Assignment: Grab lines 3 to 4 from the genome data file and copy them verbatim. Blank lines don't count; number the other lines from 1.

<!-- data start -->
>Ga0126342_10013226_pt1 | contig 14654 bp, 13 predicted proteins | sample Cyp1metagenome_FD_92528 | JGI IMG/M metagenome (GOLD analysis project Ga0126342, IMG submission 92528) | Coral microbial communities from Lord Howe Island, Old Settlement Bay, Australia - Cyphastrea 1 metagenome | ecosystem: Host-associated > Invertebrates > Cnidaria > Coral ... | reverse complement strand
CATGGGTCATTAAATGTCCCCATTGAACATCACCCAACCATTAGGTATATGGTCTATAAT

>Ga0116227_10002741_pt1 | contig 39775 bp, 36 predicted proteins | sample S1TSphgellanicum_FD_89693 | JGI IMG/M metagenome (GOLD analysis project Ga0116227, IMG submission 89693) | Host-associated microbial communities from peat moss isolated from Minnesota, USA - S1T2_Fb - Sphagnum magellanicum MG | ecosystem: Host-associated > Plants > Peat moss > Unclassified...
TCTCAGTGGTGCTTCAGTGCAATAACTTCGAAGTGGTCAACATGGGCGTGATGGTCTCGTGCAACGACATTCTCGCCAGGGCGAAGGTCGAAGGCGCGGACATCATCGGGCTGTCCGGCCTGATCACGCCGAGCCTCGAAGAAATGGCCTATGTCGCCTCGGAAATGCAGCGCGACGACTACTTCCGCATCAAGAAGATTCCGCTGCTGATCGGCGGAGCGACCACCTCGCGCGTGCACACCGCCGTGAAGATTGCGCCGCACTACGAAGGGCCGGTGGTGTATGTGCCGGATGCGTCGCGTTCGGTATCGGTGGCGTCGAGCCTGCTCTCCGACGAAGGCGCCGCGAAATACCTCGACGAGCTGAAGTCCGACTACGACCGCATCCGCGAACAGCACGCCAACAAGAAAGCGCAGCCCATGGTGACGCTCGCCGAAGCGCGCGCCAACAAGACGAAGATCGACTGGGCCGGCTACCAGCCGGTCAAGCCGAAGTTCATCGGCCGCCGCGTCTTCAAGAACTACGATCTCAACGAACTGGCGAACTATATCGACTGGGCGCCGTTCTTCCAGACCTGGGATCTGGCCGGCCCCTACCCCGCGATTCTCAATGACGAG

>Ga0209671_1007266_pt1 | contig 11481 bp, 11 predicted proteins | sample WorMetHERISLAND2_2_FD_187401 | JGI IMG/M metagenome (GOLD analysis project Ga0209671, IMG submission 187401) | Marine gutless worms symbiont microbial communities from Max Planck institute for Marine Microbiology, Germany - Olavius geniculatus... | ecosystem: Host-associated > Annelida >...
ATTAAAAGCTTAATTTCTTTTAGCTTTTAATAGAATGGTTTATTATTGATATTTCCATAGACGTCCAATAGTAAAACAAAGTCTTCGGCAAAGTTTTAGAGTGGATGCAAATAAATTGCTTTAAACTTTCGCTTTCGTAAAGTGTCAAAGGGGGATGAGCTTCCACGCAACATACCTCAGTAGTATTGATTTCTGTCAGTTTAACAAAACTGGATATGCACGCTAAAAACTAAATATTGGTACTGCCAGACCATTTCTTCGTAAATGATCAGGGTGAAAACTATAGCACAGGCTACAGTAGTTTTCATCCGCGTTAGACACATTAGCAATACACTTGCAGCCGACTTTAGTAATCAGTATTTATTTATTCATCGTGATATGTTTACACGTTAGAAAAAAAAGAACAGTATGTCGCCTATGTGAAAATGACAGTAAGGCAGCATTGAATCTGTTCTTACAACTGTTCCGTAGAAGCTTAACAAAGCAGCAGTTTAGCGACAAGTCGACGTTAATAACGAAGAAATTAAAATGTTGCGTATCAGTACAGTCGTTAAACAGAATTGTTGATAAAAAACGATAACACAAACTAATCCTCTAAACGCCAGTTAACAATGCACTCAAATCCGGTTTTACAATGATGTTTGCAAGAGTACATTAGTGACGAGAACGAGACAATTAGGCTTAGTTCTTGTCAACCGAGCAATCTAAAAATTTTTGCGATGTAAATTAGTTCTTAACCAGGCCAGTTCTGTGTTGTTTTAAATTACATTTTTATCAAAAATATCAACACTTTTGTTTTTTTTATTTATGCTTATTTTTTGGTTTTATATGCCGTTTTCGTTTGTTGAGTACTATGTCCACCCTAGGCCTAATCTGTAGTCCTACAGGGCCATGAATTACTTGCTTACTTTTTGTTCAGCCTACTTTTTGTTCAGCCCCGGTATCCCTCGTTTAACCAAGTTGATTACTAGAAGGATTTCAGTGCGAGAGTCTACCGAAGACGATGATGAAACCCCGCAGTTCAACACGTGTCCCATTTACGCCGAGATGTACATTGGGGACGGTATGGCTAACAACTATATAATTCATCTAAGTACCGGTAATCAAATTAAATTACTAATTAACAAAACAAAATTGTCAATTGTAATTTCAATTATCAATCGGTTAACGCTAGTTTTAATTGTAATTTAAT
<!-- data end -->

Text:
>Ga0116227_10002741_pt1 | contig 39775 bp, 36 predicted proteins | sample S1TSphgellanicum_FD_89693 | JGI IMG/M metagenome (GOLD analysis project Ga0116227, IMG submission 89693) | Host-associated microbial communities from peat moss isolated from Minnesota, USA - S1T2_Fb - Sphagnum magellanicum MG | ecosystem: Host-associated > Plants > Peat moss > Unclassified...
TCTCAGTGGTGCTTCAGTGCAATAACTTCGAAGTGGTCAACATGGGCGTGATGGTCTCGTGCAACGACATTCTCGCCAGGGCGAAGGTCGAAGGCGCGGACATCATCGGGCTGTCCGGCCTGATCACGCCGAGCCTCGAAGAAATGGCCTATGTCGCCTCGGAAATGCAGCGCGACGACTACTTCCGCATCAAGAAGATTCCGCTGCTGATCGGCGGAGCGACCACCTCGCGCGTGCACACCGCCGTGAAGATTGCGCCGCACTACGAAGGGCCGGTGGTGTATGTGCCGGATGCGTCGCGTTCGGTATCGGTGGCGTCGAGCCTGCTCTCCGACGAAGGCGCCGCGAAATACCTCGACGAGCTGAAGTCCGACTACGACCGCATCCGCGAACAGCACGCCAACAAGAAAGCGCAGCCCATGGTGACGCTCGCCGAAGCGCGCGCCAACAAGACGAAGATCGACTGGGCCGGCTACCAGCCGGTCAAGCCGAAGTTCATCGGCCGCCGCGTCTTCAAGAACTACGATCTCAACGAACTGGCGAACTATATCGACTGGGCGCCGTTCTTCCAGACCTGGGATCTGGCCGGCCCCTACCCCGCGATTCTCAATGACGAG